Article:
Often times it’s the kids who are inundated with birthday or holiday gifts. Consider alternate options such as requesting books for gifts, experience-based gifts, or other out of the box ideas.

Keep the toys to ones that require creativity and imagination. Let family members know what your preferences are. In most cases, your relative’s goal is to bring joy to your child.

Kids tend to be excited for a new toy briefly, but it often dies out quick and just becomes another thing. Experiences are a great option for kids. The memories will last a lifetime.

Conversations can go a long way to creating a mutual understanding. If after being clear about your wants and needs you still receive things outside of that, feel free to let it go. Don’t hold onto clutter out of guilt.

Stop the cycle of clutter by changing the way you celebrate. Holidays and birthdays don’t have to mean you’re left with a handful of things you didn’t want.

5. Examine daily habits

One of the reasons for clutter is having too much stuff. Another reason is not taking care of the things you own.

Clutter gets left out for a variety of reasons from reminding yourself to take care of it later to it doesn’t have a home to laziness. In order to stop the cycle of clutter change your daily habits.

Try these rules or a modification of them in your home.

One in one out

When something new comes into your home, get rid of the thing it replaced. If you buy a new article of clothing, pass along something you are not wearing.

It can be tempting to want to keep back ups of things, but in most cases it isn’t necessary. You are replacing the item for a reason so don’t hang onto the current thing in case it breaks.

One minute rule

If it takes less than a minute to put it away, go ahead and do it now. So often clutter is a result of procrastination. We don’t feel like putting something away now so it sits there and sits there collecting dust and causing visual clutter.

Get in the habit of putting things away quickly. Your countertops will thank you.

Daily clean up

Near the end of the day take a few minutes to look around for anything that needs to be put away. Get the whole family in on the action. Set a timer, put on music and make it fun.

Keep a container for donations handy so that as you come across items you no longer want, you can put them there immediately.

6. Reassess seasonally

After you’ve gone through the process of decluttering your entire home, I recommend seasonal decluttering, to stop the cycle of clutter.

This helps ensure you’re keeping the appropriate amount of belongings for you and your home. Having an ongoing awareness and decluttering habit helps you to stop the cycle of clutter.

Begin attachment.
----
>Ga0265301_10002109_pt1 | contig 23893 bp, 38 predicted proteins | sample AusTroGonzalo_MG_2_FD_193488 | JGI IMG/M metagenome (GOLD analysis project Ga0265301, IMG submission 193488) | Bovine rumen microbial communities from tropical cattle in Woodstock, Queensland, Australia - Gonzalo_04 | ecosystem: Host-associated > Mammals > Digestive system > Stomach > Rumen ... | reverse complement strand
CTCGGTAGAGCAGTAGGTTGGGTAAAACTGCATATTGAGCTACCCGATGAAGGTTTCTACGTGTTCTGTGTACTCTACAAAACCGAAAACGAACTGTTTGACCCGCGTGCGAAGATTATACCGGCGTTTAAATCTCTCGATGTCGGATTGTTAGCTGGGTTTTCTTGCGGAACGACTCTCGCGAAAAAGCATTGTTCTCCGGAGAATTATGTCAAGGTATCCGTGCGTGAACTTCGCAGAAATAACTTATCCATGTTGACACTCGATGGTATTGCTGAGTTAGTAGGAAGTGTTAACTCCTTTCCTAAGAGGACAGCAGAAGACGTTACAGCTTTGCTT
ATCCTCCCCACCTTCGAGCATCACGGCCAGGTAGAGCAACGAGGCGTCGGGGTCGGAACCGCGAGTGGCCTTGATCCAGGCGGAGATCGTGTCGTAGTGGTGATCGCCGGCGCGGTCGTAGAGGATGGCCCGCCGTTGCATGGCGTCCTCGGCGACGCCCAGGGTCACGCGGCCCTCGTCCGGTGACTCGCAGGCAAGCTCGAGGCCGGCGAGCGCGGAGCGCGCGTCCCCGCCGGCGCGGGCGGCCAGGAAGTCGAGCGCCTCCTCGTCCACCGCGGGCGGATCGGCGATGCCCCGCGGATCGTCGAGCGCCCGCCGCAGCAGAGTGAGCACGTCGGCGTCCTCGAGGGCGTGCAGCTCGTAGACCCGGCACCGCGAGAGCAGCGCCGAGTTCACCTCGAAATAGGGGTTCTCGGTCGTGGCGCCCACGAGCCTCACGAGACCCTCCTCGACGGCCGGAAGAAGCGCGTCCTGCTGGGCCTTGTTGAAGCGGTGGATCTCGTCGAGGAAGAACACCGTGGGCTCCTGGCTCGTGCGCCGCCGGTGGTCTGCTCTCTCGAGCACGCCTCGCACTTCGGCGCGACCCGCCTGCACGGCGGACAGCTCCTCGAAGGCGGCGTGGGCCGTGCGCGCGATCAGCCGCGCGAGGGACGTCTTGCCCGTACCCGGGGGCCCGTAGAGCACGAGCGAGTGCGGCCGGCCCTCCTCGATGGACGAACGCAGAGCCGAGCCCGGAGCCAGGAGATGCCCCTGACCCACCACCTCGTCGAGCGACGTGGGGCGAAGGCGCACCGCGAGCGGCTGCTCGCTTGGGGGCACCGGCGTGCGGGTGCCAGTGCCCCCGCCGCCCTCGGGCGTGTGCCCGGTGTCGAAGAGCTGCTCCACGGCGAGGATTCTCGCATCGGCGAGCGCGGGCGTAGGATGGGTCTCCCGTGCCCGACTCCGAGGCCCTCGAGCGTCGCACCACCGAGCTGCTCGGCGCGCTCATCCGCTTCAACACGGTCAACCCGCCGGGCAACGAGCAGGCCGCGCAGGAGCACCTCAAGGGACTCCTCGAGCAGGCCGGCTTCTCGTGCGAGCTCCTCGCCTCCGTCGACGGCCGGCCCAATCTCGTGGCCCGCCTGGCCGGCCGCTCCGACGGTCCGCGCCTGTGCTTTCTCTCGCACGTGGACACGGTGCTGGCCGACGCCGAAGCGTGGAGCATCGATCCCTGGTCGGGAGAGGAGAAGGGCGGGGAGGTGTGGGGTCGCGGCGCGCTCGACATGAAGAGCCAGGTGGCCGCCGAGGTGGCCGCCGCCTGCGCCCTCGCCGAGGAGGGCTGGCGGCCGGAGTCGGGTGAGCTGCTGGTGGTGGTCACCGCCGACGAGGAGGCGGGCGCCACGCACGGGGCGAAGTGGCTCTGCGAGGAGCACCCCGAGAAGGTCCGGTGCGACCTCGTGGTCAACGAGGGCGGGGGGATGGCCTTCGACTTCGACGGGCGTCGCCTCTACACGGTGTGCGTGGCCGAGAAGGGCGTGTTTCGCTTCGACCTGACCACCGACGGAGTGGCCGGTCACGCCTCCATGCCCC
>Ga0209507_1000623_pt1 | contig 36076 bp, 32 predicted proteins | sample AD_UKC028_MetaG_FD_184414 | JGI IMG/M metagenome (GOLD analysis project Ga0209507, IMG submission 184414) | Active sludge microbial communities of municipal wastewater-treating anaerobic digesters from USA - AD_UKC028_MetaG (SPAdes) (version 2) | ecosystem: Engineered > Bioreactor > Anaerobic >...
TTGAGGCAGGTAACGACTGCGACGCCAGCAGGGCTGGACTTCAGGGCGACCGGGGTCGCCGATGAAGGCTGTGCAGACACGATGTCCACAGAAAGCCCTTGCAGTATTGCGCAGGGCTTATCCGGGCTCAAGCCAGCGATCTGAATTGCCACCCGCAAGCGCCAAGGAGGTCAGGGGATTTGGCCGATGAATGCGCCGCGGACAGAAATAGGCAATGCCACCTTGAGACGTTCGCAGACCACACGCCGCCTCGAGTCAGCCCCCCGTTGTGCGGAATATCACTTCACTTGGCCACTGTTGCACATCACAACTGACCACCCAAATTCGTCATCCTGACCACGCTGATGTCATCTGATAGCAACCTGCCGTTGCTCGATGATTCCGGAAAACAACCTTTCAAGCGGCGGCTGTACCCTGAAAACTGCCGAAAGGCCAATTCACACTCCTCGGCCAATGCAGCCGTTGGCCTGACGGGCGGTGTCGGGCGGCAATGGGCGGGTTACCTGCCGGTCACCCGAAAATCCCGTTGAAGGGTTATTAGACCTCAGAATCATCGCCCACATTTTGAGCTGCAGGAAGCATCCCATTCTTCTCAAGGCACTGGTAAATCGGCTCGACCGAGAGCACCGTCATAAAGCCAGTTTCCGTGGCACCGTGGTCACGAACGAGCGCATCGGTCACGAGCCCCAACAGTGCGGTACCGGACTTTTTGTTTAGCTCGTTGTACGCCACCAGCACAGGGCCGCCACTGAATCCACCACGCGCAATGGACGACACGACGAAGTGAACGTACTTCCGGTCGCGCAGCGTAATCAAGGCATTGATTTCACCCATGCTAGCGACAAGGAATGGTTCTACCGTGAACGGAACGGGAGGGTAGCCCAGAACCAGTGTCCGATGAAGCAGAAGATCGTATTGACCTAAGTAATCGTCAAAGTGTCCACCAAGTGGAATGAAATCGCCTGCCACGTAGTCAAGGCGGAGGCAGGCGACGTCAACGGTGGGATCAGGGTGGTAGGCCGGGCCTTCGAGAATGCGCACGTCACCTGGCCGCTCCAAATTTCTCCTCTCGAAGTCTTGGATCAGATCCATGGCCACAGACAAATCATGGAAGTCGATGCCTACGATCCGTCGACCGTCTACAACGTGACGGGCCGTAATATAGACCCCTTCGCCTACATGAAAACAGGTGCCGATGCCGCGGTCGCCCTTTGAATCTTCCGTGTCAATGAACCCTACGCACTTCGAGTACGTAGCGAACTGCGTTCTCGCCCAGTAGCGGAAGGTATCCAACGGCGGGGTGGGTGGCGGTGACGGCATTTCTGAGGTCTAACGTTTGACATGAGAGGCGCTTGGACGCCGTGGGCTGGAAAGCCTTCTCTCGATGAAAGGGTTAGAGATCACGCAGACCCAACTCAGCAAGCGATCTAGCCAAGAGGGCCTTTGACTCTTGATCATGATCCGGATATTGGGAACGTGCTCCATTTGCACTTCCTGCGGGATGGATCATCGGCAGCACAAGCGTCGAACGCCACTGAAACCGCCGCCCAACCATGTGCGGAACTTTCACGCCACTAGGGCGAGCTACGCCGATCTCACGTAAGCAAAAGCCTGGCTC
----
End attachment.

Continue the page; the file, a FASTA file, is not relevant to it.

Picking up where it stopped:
Before the holidays is a great time to declutter. Spring cleaning tends to be good motivation too as well as back to school. As the seasons change, check in to make sure you don’t have clutter accumulating again.

7. Continual process

It’s important to understand that decluttering is a continual process. In order to stop the cycle of clutter, it will take discipline in what you allow into your home as well as creating a habit of decluttering.

Constantly reevaluate the amount of stuff in your home. Many people find that they don’t declutter as much as they wish they had the first time around. They go back to certain categories or areas to revisit what they have.

Decluttering is a continual refining process as you assess what you own. There is no magic amount to get to. It’s whatever is manageable and feels right for your home.

It takes a lot of effort to declutter your home. End cycle of clutter in your home using these tips.

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  1. I find clutter is a result of many influences. I sometimes keep things (like a luggage set) for a trip my adult daughter might take. Sentimental items from my grandparents (which are cool and antique; and need dusting), the “I can make something really cool from this!”, the “There’s nothing wrong with this.” clutter.
    Worse than that, my husband appears to hoard things I know he won’t ever use. I have a teak table he refinished 15 years ago in the basement (not set up) that will NEVER get used.
    Facing facts, and being honest with yourself goes a long way.